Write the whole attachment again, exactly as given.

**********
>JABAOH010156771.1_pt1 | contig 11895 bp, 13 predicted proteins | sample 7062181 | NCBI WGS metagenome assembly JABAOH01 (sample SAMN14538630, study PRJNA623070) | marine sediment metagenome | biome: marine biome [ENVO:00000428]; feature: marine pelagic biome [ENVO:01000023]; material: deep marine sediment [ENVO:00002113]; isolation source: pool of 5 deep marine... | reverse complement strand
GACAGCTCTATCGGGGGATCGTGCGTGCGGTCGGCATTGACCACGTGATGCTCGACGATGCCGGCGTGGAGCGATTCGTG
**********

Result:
>JABAOH010156771.1_pt1 | contig 11895 bp, 13 predicted proteins | sample 7062181 | NCBI WGS metagenome assembly JABAOH01 (sample SAMN14538630, study PRJNA623070) | marine sediment metagenome | biome: marine biome [ENVO:00000428]; feature: marine pelagic biome [ENVO:01000023]; material: deep marine sediment [ENVO:00002113]; isolation source: pool of 5 deep marine... | reverse complement strand
GACAGCTCTATCGGGGGATCGTGCGTGCGGTCGGCATTGACCACGTGATGCTCGACGATGCCGGCGTGGAGCGATTCGTG